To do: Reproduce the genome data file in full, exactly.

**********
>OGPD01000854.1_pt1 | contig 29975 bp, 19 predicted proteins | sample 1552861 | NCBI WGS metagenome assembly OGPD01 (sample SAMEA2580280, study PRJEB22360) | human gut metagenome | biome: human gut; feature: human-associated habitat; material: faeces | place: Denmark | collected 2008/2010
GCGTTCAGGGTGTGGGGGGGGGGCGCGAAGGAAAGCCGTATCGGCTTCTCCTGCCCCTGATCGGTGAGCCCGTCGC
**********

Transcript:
>OGPD01000854.1_pt1 | contig 29975 bp, 19 predicted proteins | sample 1552861 | NCBI WGS metagenome assembly OGPD01 (sample SAMEA2580280, study PRJEB22360) | human gut metagenome | biome: human gut; feature: human-associated habitat; material: faeces | place: Denmark | collected 2008/2010
GCGTTCAGGGTGTGGGGGGGGGGCGCGAAGGAAAGCCGTATCGGCTTCTCCTGCCCCTGATCGGTGAGCCCGTCGC